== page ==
SOPA and PIPA would harm efforts to increase students’ access to open source educational resources. The bills provide no provision for the 1976 Fair Use doctrine, leading schools to find supporting fair use and open source resources less appealing when infringement risks are higher. The laws would stifle the creation of new open source educational material; discourage web-services from hosting sites that risk infringing upon SOPA; place prohibitive liability burdens on open source educational sites that would cause operating costs to skyrocket; and scare off litigation-wary academic institutions from providing students with access to educational resources through digital technologies.

Q. How will PIPA and SOPA impact the World Wide Web?
Under the proposed bills, if any copyright-infringing material is discovered on a website, the site and/or host could have the entire domain name blocked by the government – even if platform staff are unaware of the infringing content (contrary to the current Safe Harbor protections). Infringement can be as little as a URL link to pirated material or an upload video of a child signing a copyright protected song. At particular risk are social media web sites that allow user interaction (Face Book, Youtube, Twitter) and open-source websites that by definition allow an open exchange of online content. This is not a theoretical worst case scenario, but an inevitable clash between “Old” and “New” media technologies and business models.

Q. How would PIPA and SOPA impact Internet Service Providers (ISP)?
ISPs would no longer have “safe harbor” protection from the actions of their users and will be liable for prohibited content whose publication and access they facilitated.

Q. What can copyright owners achieve with PIPA?
Under the bills terms, aggrieved copyright holders can cut financial support to host sites, have them shut down, or have their Web address blocked at the Domain Name Services (DNS) level.  The U.S. attorney general will be given authority to create a blacklist of offending Web sites that Internet service providers (ISP) would be required to block access to.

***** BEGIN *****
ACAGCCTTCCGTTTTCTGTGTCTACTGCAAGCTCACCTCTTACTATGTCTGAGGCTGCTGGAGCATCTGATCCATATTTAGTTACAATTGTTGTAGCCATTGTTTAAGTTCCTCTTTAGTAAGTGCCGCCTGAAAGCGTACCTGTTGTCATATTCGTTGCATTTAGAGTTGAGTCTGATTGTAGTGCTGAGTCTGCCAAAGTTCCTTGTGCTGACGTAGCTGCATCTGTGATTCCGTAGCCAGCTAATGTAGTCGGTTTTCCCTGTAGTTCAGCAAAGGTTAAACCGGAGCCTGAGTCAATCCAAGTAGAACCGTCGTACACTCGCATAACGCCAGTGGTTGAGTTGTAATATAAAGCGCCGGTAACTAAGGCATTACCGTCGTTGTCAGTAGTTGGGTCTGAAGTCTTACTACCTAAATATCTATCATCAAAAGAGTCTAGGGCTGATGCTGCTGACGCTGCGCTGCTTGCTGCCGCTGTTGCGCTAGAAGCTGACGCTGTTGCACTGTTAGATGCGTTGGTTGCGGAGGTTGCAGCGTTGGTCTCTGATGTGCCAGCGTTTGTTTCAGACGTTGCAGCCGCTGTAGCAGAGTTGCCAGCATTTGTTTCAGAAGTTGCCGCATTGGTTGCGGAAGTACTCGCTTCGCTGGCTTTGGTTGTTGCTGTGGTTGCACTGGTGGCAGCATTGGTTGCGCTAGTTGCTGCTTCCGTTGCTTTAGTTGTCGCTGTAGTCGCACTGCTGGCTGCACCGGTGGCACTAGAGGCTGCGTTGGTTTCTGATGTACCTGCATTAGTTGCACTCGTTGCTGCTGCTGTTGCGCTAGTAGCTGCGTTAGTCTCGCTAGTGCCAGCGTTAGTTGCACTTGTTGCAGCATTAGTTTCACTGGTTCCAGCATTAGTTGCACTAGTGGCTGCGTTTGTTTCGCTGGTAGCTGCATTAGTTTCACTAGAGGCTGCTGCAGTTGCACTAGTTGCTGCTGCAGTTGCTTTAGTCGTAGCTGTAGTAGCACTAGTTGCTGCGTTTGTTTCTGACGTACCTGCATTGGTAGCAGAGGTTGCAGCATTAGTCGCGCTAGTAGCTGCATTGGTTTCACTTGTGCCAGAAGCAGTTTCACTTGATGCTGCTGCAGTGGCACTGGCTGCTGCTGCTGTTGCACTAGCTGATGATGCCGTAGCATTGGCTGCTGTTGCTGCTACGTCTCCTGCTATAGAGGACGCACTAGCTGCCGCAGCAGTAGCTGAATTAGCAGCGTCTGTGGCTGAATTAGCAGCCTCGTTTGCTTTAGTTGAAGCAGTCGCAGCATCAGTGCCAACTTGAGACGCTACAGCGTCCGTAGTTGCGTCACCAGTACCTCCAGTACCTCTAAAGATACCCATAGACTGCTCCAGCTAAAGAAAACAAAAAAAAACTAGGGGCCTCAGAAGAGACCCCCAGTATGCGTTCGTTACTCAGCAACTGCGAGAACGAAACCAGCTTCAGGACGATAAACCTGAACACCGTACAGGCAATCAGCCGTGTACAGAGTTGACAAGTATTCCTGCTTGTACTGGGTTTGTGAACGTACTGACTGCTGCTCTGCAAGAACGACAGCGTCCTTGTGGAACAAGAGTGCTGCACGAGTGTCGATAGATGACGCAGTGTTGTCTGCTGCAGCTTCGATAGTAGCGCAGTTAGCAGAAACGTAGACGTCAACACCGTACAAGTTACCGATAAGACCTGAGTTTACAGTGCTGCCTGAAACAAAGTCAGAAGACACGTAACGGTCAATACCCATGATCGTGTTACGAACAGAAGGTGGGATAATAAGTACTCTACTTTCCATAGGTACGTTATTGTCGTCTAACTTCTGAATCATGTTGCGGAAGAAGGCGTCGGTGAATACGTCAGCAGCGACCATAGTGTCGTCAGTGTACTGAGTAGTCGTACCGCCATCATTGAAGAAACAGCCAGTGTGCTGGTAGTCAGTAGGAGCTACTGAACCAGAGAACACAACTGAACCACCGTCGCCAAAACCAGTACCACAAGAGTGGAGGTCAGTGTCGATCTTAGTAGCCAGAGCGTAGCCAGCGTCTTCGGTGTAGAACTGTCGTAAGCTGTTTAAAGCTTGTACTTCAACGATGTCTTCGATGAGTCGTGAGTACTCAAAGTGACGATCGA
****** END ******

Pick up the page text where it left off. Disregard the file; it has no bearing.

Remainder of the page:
Q. Will PIPA and SOPA lead to online censorship in the U.S.?
Should these bills pass, the federal government would be able to decide what sites are allowed to be accessed by Americans and which cannot. Experience suggests that more sites will be harmed by incompetence and pre-emptive self-censorship than to intentional political censorship but the entire approach is troubling.

In order to implement SOPA & PIPA, the U.S. would need to establish a system of real time online censorship akin to those existing in the most nefarious regimes, at great cost to business and consumers. In addition, these bills would place the responsibility for detecting and policing infringement onto web-hosts, rather than content owners, as required under current laws (notably the DMCA).

Q. How likely is it that respectable websites will get in trouble because of PIPA and SOPA?
With sites and cloud-based services such as Face-book, Dropbox and YouTube, infringements aren’t just highly probable — they’re certain. Some portion of the audience for virtually any site that allows users to upload, share or collaborate on content will infringe on intellectual property rights at some point.

SOPA renders Safe Harbor protections meaningless, requiring online companies to guard against infringements on pages that users control. And if the technologies they used to police their sites fail to prevent every infringement, a copyright owner could ask a court to second-guess their choice and order a different solution. Litigious copyright owners have already shown a willingness to pursue the little guy, and not just focus on professional criminals.

Q. Doesn’t PIPA and SOPA only impact foreign criminal websites?
While these laws ostensibly target foreign sites, the compliance costs and legal liability will be applied to U.S. websites and companies as well. The blacklisting remedies all require American companies to take costly actions that will burden both established companies and startups.

Follow the politics:
See who is supporting PIPA and SOPA in Congress with Pro Publica.

Watch: Learn more about SOPA & PIPA.

PROTECT IP / SOPA Breaks The Internet from Fight for the Future on Vimeo.

Leah Kauffman, AKA “Obama Girl”, in her new web hit “Firewall”